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why the use of an article "os" and the possessive "seus"?
excessive use of articles seems to be the modern way - a Renata, ou o José... is this a carryover from old Portugal, or ??
I remember that my professor told me that in Brasil it's very common to hear "O meus pais" = My parents, A minha amiga = My friend. When you have a close relationship with a person, a way to demonstrate it, it is the use of possesives, ex. A Andreia tem que fazer uma tarefa (This means that you have a close friend named Andreia, and she has to do a homework)
I don't think it's about having close relations.
We do that all the time with any name.
I typed in "Você fala com seus gatos" and got penalized for not using the 'os' article. Is this really necessary here/whenever one uses the genitive/possessive?
Just report. You're right. For possessive adjectives the article is opitional.
So why couldn't it be "You talk to THEIR cats" or "HIS cats"? Without a context, how can you tell? (Can you tell?)
Yeah youre right. Without a context or the use of dele, dela, deles, delas, it is a bit confusing..
I do talk to my cats. Unfortunately I do not think they can be bothered to talk back.
Why not "teus gatos"? or "suas gatos"
Is "seus" = masculine" & "suas" feminine"?
and is there a different "your" for singular and plural objects?
Then it would be "Tu falas com teus gatos"
You have to agree "person/subject-possessive" / "possessive-noun". For tu uses "teu, teus, tua, tuas" / você - "seu, sua seus, suas" (the same for he/she).
You have to agree them: seu gato, seus gatos, sua gata, suas gatas.
Note: "Dele/dela/deles/delas" don't follow the rule "possessive-conjugated-the-same-as-number"...
So you have:
- His car = - Seu carro / o carro dele;
- His cars = seus carros / os carros deles;
- Her bag = sua bolsa / a bolsa dela;
- Her bags = suas bolsas / as bolsas dela;
- Their bags = suas bolsas / as bolsas delas.
So, if you use dela for her it will never come in plural, for their it will always be deles/delas.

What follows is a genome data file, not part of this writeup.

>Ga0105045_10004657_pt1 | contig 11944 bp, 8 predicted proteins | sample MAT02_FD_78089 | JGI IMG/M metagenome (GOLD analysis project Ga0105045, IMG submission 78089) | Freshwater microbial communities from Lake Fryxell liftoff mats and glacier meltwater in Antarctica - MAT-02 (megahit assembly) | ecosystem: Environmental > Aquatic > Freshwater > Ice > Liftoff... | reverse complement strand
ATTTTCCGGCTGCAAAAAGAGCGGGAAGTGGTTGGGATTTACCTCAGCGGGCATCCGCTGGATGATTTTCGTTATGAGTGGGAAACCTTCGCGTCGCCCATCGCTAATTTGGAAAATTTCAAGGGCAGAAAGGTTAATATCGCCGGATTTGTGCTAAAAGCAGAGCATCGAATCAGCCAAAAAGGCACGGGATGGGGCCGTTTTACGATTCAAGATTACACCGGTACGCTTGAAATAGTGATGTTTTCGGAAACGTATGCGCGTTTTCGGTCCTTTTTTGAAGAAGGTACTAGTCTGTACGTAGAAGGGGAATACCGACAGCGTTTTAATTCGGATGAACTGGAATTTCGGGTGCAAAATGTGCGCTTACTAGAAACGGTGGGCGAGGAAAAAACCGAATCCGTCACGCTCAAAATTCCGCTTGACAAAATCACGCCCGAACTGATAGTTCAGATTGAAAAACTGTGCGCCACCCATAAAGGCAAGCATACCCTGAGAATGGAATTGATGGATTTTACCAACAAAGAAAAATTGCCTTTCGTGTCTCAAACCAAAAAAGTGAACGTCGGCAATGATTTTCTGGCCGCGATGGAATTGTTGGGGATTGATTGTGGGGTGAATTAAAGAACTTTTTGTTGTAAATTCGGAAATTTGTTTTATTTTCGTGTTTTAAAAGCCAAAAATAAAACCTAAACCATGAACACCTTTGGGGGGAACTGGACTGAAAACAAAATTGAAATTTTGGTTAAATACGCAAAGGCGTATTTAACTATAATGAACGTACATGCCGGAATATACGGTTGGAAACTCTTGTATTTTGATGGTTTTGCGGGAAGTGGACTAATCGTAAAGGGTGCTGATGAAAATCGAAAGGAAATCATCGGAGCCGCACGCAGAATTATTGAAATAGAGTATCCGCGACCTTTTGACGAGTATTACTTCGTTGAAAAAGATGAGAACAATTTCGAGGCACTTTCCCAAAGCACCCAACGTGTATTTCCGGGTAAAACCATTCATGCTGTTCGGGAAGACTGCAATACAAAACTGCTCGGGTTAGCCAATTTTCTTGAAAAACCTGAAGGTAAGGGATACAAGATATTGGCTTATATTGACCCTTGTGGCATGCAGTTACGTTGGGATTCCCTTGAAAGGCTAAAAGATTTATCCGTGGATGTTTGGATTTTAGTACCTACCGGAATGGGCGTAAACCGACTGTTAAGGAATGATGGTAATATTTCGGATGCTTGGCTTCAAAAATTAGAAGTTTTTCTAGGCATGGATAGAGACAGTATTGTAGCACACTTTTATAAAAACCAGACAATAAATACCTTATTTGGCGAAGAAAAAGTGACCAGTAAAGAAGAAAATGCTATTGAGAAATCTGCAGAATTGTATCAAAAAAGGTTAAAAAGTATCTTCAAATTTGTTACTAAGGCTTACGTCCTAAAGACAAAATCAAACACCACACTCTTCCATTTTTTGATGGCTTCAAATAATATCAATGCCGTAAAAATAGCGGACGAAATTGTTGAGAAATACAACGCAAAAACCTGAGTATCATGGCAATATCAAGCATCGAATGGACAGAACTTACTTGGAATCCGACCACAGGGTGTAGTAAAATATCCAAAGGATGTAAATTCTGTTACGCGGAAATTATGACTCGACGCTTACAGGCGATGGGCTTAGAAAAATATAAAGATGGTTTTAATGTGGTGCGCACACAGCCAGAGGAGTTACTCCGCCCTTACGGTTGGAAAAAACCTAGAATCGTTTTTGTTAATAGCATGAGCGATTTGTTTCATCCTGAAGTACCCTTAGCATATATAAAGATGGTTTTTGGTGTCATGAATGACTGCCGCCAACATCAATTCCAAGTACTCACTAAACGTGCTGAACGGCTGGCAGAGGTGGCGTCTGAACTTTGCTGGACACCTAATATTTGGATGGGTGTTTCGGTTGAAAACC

Depending on the situation we can take 'simple present' as progressive. But literally that would be "você está falando com seus gatos?"
As in French, Spanish, Italian, etc. you have to conjugate the verb for each person. "Falar" is infinitve (not conjugated for any person).that would be: "do you to talk to your cats?" Gramatically wrong then...
I was doing the listening exercise and it seems like "os" is silent in "com os seus" -- that is, the vowel "o" is not voiced. Is this correct? When can we say that "os" is not pronounced? Whenever it falls before a word beginning with "s"? Or only in the "-om os s-" pattern?
Actually, you like the S sound "os s", but you do pronounce O like /oo/ in English, but you dont give a high pitch on it!
I dont understand. I answered do you speak with his cat. This is a correct translation but so is this do you speak with your cats.
The grammar rules can change in spoken language. Theoretically, "seu/sua" mean: "his, her, your, or their," but Brazilians tend to use "seu/sua" for "your", "dele/dela" for "his/her" and "deles/delas" for "their".
Due to fact I am from south, I almost always say "teu", tua", namely, no doubt...(tu "fala" com os teus gatos?) :P
When is it seus/suas and when is it teus/tuas? This has been really bugging me :(
You use seus/suas when the subject is você, because você conjugates like third person pronouns. You use teus/tuas when the subject is the more familiar, second person singular tu. Você fala com os seus gatos; tu fales com os teus gatos.
To talk with = to talk in both directions (as the cats were also able to speak).
Correct answer appears " You talk with his cats?" When I open the comment section the correct answer appears to be "Do you talk to your cats?" Please correct this.